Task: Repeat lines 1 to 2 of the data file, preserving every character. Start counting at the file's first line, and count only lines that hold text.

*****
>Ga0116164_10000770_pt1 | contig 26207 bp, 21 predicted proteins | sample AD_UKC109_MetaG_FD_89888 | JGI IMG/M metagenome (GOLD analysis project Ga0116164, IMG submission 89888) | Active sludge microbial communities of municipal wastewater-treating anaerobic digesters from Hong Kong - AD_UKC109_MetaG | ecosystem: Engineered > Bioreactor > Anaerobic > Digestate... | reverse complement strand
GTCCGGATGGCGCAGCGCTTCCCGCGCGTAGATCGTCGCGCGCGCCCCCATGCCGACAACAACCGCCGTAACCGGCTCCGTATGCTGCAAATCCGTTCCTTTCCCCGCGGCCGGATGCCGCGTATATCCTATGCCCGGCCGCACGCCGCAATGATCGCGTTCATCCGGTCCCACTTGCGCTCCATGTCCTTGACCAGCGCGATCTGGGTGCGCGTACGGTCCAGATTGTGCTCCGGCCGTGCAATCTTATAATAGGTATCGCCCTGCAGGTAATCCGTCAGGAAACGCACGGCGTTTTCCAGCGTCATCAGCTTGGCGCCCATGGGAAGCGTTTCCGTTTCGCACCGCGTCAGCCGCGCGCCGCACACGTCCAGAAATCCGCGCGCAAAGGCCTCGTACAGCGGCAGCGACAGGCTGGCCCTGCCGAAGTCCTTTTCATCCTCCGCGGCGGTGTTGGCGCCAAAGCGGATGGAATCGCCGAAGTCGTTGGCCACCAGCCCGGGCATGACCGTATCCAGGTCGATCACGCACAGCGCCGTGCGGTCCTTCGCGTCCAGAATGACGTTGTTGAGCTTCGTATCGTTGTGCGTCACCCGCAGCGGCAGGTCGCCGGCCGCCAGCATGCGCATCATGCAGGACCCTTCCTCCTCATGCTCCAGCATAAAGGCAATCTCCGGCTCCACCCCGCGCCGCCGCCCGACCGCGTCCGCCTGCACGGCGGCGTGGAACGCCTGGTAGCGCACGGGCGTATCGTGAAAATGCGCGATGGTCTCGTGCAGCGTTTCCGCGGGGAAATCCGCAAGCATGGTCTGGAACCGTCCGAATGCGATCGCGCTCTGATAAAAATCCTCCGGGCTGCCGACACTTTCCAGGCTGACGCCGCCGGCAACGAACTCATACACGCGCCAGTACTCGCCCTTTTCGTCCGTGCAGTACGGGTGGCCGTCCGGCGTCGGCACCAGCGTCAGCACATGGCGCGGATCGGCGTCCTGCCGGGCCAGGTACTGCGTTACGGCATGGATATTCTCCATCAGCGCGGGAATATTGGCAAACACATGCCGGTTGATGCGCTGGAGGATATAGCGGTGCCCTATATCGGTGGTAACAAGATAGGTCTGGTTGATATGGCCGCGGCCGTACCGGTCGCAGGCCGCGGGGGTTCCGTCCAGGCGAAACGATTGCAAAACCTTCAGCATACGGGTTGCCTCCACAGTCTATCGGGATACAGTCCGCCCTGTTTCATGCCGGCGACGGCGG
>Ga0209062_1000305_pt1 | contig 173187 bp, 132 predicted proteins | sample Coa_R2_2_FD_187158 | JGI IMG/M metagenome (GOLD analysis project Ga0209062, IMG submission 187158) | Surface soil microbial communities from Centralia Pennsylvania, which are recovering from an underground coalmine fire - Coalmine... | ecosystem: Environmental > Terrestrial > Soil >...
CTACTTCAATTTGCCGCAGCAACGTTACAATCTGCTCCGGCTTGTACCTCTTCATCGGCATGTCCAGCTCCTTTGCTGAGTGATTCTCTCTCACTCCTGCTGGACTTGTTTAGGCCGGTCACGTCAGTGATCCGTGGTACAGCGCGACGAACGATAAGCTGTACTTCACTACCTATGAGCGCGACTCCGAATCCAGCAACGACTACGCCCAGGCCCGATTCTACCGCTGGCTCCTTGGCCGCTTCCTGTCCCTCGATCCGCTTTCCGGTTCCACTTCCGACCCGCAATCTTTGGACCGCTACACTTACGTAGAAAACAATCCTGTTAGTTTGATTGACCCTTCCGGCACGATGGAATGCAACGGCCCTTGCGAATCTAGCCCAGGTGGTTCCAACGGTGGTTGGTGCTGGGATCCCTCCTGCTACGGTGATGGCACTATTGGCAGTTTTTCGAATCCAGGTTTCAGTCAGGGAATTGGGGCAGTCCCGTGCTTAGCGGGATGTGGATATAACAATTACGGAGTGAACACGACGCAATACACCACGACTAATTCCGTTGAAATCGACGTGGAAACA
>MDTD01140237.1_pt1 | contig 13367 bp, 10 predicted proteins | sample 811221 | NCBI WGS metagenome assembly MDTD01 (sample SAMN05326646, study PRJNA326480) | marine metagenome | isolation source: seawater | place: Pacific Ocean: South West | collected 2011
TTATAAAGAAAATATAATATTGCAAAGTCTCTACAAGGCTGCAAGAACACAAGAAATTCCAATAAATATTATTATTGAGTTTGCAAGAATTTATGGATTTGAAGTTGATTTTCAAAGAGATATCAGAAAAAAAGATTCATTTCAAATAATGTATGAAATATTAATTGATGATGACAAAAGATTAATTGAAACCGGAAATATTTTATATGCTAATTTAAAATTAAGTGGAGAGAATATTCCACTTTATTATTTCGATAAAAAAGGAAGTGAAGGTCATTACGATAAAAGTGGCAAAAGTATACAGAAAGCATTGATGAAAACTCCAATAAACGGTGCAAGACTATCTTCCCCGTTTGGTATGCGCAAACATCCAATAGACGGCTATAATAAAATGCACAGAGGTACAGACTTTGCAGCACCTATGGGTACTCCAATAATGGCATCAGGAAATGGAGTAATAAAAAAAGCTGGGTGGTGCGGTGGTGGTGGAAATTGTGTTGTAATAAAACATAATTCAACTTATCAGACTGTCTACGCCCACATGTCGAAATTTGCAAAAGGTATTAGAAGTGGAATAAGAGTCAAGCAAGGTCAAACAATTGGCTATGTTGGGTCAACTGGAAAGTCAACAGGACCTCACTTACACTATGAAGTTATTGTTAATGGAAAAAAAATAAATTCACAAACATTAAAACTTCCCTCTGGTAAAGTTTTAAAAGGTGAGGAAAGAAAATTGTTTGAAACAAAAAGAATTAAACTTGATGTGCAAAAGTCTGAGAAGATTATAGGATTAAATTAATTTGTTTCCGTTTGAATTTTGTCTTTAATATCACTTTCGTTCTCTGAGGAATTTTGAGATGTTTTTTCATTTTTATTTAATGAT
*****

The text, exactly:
>Ga0116164_10000770_pt1 | contig 26207 bp, 21 predicted proteins | sample AD_UKC109_MetaG_FD_89888 | JGI IMG/M metagenome (GOLD analysis project Ga0116164, IMG submission 89888) | Active sludge microbial communities of municipal wastewater-treating anaerobic digesters from Hong Kong - AD_UKC109_MetaG | ecosystem: Engineered > Bioreactor > Anaerobic > Digestate... | reverse complement strand
GTCCGGATGGCGCAGCGCTTCCCGCGCGTAGATCGTCGCGCGCGCCCCCATGCCGACAACAACCGCCGTAACCGGCTCCGTATGCTGCAAATCCGTTCCTTTCCCCGCGGCCGGATGCCGCGTATATCCTATGCCCGGCCGCACGCCGCAATGATCGCGTTCATCCGGTCCCACTTGCGCTCCATGTCCTTGACCAGCGCGATCTGGGTGCGCGTACGGTCCAGATTGTGCTCCGGCCGTGCAATCTTATAATAGGTATCGCCCTGCAGGTAATCCGTCAGGAAACGCACGGCGTTTTCCAGCGTCATCAGCTTGGCGCCCATGGGAAGCGTTTCCGTTTCGCACCGCGTCAGCCGCGCGCCGCACACGTCCAGAAATCCGCGCGCAAAGGCCTCGTACAGCGGCAGCGACAGGCTGGCCCTGCCGAAGTCCTTTTCATCCTCCGCGGCGGTGTTGGCGCCAAAGCGGATGGAATCGCCGAAGTCGTTGGCCACCAGCCCGGGCATGACCGTATCCAGGTCGATCACGCACAGCGCCGTGCGGTCCTTCGCGTCCAGAATGACGTTGTTGAGCTTCGTATCGTTGTGCGTCACCCGCAGCGGCAGGTCGCCGGCCGCCAGCATGCGCATCATGCAGGACCCTTCCTCCTCATGCTCCAGCATAAAGGCAATCTCCGGCTCCACCCCGCGCCGCCGCCCGACCGCGTCCGCCTGCACGGCGGCGTGGAACGCCTGGTAGCGCACGGGCGTATCGTGAAAATGCGCGATGGTCTCGTGCAGCGTTTCCGCGGGGAAATCCGCAAGCATGGTCTGGAACCGTCCGAATGCGATCGCGCTCTGATAAAAATCCTCCGGGCTGCCGACACTTTCCAGGCTGACGCCGCCGGCAACGAACTCATACACGCGCCAGTACTCGCCCTTTTCGTCCGTGCAGTACGGGTGGCCGTCCGGCGTCGGCACCAGCGTCAGCACATGGCGCGGATCGGCGTCCTGCCGGGCCAGGTACTGCGTTACGGCATGGATATTCTCCATCAGCGCGGGAATATTGGCAAACACATGCCGGTTGATGCGCTGGAGGATATAGCGGTGCCCTATATCGGTGGTAACAAGATAGGTCTGGTTGATATGGCCGCGGCCGTACCGGTCGCAGGCCGCGGGGGTTCCGTCCAGGCGAAACGATTGCAAAACCTTCAGCATACGGGTTGCCTCCACAGTCTATCGGGATACAGTCCGCCCTGTTTCATGCCGGCGACGGCGG